The bars of a horse refer to two different areas: in the mouth, and on the bottom of the hoof.
Bars of the Mouth
The empty space between a horse’s incisors and molars. The soft gum tissue in this area is sensitive because there is no muscle here. The nerve endings are very close to the surface. The bit is placed so that it rests in this part of the mouth. Consider the feeling of steel on bone. That is the pressure of a bit on the bars of the mouth. Pressure exerted by the bit pressing on the bars causes discomfort and is used to slow a horse’s pace, change his direction, or change his head or body carriage.
Some young horses still have wolf teeth (not visible in this photo), which can cause discomfort when the horse is wearing a bit. (see Horse Teeth)
Bars of the Hoof
The sole of the hoof is the layer of tissue surrounding the frog. When it maintains good contact with the ground, it is a deep cushion layer with a smooth surface. When seen on a shod horse whose sole does not touch the ground it can appear crumbly and unhealthy.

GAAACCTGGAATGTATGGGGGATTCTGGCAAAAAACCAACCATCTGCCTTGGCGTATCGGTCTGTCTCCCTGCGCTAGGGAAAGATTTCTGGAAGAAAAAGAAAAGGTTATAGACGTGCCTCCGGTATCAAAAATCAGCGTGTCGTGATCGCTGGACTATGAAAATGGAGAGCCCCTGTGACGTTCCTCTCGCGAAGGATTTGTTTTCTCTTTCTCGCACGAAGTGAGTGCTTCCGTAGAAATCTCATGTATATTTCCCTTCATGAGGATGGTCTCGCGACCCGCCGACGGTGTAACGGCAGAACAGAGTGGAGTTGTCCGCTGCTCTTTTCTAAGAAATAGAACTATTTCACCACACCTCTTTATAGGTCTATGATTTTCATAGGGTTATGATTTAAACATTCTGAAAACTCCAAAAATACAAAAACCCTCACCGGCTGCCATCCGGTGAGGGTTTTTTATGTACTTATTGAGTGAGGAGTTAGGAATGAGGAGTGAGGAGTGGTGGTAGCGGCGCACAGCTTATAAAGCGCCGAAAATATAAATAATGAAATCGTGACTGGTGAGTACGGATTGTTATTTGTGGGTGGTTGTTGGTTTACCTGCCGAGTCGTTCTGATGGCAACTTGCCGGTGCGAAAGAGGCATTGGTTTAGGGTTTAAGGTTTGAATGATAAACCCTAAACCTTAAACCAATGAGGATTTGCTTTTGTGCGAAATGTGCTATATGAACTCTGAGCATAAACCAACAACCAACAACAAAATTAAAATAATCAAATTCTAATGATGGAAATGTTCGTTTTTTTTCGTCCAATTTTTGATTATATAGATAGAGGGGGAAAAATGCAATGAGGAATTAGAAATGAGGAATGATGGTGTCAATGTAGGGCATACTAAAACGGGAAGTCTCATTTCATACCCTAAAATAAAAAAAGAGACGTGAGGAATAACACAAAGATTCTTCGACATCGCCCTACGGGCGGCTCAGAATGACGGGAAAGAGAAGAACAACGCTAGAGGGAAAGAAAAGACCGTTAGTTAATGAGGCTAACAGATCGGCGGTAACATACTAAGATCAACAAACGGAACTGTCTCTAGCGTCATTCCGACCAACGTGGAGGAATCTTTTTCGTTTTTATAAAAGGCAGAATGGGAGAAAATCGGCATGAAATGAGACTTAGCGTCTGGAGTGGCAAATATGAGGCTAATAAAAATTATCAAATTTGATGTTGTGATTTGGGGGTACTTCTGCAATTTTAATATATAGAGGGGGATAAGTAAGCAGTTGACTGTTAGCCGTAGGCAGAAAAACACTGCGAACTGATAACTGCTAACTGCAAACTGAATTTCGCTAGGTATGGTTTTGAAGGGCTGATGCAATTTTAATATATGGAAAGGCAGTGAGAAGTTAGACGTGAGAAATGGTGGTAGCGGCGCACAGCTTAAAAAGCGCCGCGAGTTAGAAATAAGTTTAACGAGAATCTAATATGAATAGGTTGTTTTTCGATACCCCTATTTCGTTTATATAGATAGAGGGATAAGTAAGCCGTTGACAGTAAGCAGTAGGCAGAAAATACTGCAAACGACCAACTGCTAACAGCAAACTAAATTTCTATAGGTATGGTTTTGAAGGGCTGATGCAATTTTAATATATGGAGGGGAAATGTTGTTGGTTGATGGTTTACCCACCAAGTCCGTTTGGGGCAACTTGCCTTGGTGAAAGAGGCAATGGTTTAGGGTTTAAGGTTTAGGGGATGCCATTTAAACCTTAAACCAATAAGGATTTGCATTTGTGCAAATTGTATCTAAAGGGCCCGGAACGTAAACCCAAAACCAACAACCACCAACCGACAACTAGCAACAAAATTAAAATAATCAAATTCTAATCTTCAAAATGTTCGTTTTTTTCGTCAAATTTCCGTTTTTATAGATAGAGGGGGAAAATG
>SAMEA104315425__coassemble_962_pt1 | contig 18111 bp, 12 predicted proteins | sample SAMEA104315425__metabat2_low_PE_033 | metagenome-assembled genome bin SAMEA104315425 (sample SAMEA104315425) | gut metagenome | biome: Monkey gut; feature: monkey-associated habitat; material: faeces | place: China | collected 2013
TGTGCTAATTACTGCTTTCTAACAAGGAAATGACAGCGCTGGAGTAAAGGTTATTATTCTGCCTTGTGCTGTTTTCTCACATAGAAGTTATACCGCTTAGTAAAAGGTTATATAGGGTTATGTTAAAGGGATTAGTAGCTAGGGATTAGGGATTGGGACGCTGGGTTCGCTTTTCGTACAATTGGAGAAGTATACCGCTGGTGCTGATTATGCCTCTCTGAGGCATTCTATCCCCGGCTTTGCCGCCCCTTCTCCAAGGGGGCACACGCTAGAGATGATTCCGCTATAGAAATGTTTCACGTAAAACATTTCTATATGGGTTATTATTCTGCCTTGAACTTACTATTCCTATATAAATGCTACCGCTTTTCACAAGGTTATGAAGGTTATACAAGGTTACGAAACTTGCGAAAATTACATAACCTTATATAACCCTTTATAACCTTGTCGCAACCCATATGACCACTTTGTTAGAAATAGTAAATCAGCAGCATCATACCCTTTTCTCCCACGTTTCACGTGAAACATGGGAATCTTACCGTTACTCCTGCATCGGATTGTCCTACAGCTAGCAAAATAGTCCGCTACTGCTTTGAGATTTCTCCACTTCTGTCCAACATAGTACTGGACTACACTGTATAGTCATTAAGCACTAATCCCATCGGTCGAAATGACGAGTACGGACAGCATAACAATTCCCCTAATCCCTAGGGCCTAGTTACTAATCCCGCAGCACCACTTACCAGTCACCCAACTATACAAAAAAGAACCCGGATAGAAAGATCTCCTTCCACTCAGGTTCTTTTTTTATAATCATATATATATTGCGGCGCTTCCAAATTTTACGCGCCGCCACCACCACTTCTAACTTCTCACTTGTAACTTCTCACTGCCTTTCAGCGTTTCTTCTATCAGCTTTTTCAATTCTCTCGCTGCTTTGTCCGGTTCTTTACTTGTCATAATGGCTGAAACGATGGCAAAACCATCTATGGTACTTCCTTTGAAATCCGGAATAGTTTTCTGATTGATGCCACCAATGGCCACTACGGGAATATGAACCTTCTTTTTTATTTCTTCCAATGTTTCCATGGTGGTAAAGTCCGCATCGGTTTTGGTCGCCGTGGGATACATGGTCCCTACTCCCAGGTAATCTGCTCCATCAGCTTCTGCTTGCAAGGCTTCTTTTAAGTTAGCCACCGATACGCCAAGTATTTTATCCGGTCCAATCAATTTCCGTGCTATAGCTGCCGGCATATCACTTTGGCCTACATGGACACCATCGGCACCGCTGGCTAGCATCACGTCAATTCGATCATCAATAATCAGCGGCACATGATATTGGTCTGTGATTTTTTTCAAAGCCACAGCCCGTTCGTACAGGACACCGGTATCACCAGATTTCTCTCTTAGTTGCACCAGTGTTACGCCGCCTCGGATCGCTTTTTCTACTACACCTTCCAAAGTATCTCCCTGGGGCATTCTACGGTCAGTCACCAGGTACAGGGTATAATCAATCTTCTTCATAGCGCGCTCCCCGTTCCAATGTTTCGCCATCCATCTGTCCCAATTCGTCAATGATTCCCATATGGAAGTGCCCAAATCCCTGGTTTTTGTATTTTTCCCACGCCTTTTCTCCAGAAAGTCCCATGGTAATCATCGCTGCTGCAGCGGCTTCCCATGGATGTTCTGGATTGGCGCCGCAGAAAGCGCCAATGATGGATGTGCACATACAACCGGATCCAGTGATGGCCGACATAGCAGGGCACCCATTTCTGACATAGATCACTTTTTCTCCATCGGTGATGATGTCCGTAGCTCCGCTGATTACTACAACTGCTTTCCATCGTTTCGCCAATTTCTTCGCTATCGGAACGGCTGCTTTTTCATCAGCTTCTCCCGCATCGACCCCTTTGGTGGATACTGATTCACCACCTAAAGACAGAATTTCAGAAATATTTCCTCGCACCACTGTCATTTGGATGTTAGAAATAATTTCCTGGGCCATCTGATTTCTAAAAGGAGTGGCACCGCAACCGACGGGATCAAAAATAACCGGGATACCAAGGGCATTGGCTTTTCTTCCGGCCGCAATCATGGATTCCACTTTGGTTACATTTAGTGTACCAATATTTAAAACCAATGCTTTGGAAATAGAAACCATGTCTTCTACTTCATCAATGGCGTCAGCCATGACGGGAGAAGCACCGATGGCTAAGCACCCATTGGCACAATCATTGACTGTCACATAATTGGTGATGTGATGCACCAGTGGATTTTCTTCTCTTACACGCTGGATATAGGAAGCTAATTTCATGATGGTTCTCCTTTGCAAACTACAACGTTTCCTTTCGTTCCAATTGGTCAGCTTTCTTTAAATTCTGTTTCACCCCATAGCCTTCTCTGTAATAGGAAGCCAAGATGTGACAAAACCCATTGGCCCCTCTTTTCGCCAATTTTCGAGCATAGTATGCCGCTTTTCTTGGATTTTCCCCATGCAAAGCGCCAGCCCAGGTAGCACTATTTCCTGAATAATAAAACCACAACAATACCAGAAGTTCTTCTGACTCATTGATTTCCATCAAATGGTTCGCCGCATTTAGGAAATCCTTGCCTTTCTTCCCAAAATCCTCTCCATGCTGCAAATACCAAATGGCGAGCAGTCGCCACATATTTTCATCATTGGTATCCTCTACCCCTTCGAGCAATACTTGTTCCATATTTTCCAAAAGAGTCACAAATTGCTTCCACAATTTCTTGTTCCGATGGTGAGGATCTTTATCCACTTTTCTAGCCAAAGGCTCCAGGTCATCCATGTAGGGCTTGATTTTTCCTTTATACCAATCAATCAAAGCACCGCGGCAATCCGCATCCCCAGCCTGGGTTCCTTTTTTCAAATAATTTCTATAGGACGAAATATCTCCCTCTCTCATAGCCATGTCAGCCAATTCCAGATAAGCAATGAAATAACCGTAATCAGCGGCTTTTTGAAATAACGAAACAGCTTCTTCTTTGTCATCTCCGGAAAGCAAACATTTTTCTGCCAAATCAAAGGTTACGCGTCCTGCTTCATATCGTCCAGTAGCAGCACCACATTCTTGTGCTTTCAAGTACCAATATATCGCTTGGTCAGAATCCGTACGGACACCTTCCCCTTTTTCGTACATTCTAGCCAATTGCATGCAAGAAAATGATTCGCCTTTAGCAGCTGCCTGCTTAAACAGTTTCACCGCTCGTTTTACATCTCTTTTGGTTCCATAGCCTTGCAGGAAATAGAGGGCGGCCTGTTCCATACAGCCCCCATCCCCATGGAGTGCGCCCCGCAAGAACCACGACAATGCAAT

The bars are the inward folds of the wall originating from the heels following the frog’s outer edge at an abrupt angle in the middle of the hoof. When overgrown, they bend outwards, away from the frog and cover the surface of the sole. (see Hoof)
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